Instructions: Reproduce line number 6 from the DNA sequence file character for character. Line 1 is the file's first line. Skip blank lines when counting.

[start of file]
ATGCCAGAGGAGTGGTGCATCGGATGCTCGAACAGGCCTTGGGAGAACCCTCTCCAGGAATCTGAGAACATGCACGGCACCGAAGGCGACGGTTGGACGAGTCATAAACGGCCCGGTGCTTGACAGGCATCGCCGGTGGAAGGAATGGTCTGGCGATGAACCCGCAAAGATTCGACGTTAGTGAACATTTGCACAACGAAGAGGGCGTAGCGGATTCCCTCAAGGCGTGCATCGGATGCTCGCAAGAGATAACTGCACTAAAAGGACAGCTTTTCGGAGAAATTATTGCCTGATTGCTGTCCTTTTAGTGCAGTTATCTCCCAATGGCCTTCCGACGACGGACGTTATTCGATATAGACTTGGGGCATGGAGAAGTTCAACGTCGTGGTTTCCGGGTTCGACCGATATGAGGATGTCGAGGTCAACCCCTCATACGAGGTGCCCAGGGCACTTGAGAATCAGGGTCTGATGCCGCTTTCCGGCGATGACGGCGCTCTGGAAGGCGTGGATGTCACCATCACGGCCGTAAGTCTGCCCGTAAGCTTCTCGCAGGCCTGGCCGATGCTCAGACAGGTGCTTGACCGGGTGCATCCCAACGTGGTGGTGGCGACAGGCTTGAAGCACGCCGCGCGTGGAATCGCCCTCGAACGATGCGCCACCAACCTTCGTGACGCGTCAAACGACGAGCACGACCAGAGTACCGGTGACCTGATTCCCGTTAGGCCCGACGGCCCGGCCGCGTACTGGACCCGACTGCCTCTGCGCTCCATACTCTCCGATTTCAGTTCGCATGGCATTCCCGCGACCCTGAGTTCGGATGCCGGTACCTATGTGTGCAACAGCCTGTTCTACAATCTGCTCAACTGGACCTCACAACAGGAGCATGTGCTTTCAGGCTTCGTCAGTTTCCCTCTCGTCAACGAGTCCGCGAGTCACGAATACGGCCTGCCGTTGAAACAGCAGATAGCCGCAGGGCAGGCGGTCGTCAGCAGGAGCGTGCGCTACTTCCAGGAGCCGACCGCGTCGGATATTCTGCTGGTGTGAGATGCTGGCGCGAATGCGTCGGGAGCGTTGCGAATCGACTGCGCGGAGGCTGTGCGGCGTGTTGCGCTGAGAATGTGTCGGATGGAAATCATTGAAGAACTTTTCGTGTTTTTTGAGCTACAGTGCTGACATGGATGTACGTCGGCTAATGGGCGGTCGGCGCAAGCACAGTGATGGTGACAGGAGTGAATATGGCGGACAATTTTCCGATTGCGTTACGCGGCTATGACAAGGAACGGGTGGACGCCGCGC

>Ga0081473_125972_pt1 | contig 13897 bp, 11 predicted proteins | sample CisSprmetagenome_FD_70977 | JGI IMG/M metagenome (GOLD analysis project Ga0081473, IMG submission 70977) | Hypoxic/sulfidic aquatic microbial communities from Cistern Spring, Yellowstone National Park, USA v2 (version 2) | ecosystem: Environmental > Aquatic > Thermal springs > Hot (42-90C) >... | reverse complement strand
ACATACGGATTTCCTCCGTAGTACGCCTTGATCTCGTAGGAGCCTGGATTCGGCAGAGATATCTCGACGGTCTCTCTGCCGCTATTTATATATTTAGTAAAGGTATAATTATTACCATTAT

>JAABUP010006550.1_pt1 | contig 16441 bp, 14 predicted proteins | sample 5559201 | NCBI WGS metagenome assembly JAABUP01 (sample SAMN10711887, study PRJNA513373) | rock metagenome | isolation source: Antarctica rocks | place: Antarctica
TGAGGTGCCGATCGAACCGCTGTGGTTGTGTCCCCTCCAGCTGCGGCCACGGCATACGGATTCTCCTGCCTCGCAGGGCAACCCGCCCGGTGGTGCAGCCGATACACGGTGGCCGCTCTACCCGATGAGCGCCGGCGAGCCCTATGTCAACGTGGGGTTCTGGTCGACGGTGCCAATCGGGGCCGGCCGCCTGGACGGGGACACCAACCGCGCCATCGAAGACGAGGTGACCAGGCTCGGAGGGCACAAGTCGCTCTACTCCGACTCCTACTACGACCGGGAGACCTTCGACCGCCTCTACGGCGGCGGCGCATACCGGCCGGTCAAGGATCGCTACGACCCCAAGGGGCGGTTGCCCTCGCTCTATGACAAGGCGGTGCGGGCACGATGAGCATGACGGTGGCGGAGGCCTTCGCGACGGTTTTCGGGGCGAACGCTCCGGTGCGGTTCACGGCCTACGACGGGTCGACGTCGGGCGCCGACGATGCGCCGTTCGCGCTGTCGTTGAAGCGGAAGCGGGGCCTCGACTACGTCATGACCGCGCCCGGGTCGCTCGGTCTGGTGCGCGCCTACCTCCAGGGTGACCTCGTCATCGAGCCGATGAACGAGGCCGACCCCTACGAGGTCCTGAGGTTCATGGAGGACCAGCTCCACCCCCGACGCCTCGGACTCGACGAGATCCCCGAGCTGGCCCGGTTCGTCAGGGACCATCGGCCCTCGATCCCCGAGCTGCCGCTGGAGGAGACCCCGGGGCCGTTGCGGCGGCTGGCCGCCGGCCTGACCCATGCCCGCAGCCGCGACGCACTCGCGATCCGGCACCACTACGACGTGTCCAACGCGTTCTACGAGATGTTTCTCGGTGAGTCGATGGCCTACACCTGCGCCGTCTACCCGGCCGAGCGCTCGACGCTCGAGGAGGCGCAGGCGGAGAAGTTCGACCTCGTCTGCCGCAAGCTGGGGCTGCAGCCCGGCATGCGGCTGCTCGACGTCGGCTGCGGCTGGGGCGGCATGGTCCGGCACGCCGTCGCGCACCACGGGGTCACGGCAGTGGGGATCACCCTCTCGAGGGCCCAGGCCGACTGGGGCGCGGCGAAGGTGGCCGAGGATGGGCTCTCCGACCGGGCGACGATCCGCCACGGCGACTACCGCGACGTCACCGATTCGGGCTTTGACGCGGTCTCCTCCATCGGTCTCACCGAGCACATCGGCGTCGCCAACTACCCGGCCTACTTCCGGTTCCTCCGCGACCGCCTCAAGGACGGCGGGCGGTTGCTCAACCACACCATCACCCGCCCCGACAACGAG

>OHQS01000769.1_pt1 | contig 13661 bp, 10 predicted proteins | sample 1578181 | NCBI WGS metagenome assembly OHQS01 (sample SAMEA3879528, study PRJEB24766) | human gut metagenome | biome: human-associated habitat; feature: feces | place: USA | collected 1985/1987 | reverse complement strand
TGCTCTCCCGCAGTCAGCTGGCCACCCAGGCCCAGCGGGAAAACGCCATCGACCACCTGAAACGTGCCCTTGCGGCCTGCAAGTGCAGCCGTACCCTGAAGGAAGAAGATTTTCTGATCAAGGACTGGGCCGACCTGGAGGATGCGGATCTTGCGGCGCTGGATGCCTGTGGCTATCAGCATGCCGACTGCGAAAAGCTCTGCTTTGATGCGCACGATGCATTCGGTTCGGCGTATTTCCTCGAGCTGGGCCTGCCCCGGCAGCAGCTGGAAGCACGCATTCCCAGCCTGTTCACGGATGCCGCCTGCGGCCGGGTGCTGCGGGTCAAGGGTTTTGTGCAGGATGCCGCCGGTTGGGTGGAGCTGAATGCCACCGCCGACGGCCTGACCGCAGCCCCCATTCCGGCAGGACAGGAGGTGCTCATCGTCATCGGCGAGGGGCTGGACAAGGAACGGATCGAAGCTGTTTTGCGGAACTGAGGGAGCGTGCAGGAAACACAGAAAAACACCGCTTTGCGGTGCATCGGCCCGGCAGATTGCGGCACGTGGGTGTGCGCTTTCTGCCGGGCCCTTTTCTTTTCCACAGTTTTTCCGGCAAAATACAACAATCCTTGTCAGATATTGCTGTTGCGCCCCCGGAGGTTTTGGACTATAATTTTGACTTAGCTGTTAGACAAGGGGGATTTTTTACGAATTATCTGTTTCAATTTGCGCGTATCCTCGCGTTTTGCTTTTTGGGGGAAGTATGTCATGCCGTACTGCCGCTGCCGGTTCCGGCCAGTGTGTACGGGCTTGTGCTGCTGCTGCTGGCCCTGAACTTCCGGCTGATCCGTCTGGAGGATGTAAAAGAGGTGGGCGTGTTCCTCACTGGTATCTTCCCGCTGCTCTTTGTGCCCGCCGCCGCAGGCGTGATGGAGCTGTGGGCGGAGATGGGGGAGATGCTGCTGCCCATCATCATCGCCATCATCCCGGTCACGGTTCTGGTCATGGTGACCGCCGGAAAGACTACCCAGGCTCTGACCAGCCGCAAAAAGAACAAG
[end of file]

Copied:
>OHQS01000769.1_pt1 | contig 13661 bp, 10 predicted proteins | sample 1578181 | NCBI WGS metagenome assembly OHQS01 (sample SAMEA3879528, study PRJEB24766) | human gut metagenome | biome: human-associated habitat; feature: feces | place: USA | collected 1985/1987 | reverse complement strand